Quiescent luminous red galaxies as cosmic chronometers: on the significance of mass and environmental dependence
College of Science, China Three Gorges University,
2 Key Laboratory of Optical Astronomy, National Astronomical Observatories, Chinese Academy of Science, 100012 Beijing, PR China
3 National Astronomical Observatories, Chinese Academy of Science, 100012 Beijing, PR China
4 Istituto Nazionale di Astrofisica (INAF), Osservatorio Astronomico di Trieste, via Tiepolo 11, 34131 Trieste, Italy
5 Center of High Energy Physics, Peking University, 100871 Beijing, PR China
6 Department of Astronomy and Astrophysics, Peking University, 100871 Beijing, PR China
Received: 11 February 2015
Accepted: 23 September 2015
Context. Massive luminous red galaxies (LRGs) are believed to be evolving passively and can be used as cosmic chronometers to estimate the Hubble constant (the differential age method). However, different LRGs may be located in different environments. The environmental effects, if any, on the mean ages of LRGs, and the ages of the oldest LRGs at different redshift, may limit the use of the LRGs as cosmic chronometers.
Aims. We aim to investigate the environmental and mass dependence of the formation of “quiescent” LRGs, selected from the Sloan Digital Sky Survey (SDSS) data release 8, and to pave the way for using LRGs as cosmic chronometers.
Methods. Using the population synthesis software STARLIGHT, we derive the stellar populations in each LRG through the full spectrum fitting and obtain the mean age distribution and the mean star formation history (SFH) of those LRGs.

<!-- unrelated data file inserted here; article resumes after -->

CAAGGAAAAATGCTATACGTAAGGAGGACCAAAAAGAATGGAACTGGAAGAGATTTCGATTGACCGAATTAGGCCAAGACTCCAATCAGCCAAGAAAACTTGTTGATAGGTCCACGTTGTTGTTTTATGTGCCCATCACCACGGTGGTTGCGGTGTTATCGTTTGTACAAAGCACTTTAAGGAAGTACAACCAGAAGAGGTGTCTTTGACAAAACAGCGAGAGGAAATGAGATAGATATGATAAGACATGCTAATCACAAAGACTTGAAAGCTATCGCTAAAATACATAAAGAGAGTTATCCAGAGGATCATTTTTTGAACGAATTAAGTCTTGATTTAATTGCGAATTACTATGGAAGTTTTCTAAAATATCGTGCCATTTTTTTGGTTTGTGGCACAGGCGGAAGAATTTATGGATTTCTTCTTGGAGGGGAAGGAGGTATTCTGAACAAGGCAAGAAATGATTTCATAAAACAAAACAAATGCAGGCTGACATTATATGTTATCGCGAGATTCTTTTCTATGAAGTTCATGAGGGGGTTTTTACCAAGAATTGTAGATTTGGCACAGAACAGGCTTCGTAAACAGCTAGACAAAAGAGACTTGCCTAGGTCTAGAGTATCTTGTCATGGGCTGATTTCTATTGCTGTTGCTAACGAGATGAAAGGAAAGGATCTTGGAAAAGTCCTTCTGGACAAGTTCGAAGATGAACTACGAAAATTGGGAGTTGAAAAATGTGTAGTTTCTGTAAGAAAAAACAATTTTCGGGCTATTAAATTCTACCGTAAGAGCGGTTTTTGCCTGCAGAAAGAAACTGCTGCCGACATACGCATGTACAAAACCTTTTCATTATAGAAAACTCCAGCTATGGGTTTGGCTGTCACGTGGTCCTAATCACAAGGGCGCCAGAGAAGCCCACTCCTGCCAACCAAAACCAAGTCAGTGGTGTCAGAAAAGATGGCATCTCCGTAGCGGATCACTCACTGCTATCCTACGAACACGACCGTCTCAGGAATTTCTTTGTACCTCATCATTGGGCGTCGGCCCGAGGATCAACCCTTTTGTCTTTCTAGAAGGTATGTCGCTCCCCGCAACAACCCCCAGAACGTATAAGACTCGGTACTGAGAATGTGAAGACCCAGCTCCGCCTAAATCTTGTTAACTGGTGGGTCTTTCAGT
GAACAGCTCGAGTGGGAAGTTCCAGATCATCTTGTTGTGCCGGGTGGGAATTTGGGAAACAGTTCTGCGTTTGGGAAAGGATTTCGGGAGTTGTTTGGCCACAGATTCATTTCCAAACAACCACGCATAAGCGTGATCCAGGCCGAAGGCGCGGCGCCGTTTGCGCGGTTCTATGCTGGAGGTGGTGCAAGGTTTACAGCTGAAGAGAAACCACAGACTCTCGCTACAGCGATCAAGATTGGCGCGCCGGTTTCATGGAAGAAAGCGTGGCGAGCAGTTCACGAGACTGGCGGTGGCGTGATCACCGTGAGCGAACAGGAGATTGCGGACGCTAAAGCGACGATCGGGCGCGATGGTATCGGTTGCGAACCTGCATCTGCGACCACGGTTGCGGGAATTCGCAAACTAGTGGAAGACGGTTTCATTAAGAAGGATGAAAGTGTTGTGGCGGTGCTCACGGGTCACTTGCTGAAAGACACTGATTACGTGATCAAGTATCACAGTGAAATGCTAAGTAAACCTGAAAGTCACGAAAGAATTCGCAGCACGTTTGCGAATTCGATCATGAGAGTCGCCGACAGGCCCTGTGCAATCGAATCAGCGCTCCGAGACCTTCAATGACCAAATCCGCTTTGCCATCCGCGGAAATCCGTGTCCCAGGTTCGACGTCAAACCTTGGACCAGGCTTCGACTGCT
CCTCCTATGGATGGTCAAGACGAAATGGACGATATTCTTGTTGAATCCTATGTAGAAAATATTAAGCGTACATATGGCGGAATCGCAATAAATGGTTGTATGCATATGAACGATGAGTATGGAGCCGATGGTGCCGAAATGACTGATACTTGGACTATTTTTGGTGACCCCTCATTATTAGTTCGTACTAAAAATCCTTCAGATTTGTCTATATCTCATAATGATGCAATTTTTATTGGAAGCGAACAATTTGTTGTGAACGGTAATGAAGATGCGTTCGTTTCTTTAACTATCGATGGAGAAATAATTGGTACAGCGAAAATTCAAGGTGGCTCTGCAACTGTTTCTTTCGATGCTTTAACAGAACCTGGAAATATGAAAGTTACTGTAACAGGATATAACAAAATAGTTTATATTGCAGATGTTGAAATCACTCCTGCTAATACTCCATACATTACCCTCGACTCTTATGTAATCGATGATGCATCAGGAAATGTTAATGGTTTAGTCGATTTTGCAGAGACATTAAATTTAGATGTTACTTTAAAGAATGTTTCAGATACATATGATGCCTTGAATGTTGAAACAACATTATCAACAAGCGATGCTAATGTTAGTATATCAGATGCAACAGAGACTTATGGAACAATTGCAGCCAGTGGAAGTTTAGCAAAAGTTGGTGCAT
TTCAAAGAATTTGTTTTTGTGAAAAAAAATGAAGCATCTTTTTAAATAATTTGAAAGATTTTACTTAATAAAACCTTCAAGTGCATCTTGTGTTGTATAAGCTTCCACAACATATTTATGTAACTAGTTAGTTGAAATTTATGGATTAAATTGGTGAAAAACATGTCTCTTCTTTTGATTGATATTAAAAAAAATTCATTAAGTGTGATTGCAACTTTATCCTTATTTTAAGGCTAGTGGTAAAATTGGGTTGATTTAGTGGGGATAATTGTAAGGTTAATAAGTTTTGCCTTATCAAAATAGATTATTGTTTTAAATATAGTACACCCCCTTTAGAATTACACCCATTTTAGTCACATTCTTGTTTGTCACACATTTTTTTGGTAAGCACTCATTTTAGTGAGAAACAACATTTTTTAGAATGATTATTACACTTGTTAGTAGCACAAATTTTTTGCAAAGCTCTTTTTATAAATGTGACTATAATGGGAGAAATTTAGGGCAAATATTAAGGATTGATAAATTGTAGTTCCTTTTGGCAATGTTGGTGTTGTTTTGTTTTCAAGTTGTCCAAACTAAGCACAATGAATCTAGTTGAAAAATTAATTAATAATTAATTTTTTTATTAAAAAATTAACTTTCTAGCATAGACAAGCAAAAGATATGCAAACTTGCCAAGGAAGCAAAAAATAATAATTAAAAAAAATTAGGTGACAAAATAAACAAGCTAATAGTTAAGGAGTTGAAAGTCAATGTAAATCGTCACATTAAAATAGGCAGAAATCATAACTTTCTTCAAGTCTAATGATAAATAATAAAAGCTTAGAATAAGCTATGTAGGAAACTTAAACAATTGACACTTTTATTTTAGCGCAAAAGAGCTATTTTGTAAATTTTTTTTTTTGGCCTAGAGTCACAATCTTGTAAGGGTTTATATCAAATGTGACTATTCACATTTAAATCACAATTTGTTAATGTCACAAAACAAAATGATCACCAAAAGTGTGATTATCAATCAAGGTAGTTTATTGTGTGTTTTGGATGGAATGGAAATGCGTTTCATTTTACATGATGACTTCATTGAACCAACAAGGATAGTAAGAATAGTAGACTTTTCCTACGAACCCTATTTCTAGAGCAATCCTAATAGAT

Results. We find that there is no apparent dependence of the mean age and the SFH of quiescent LRGs on their environment, while the ages of those quiescent LRGs depend weakly on their mass. We compare the SFHs of the SDSS LRGs with those obtained from a semi-analytical galaxy formation model and find that they are roughly consistent with each other if we consider the errors in the STARLIGHT-derived ages. We find that a small fraction of later star formation in LRGs leads to a systematical overestimation (~28%) of the Hubble constant by the differential age method, and the systematical errors in the STARLIGHT-derived ages may lead to an underestimation (~ 16%) of the Hubble constant. However, these errors can be corrected by a detailed study of the mean SFH of those LRGs and by calibrating the STARLIGHT-derived ages with those obtained independently by other methods.
Conclusions. The environmental effects do not play a significant role in the age estimates of quiescent LRGs; and the quiescent LRGs as a population can be used securely as cosmic chronometers, and the Hubble constant can be measured with high precision by using the differential age method.
Key words: Galaxy: evolution / Galaxy: formation / Galaxy: stellar content / galaxies: abundances
© ESO, 2015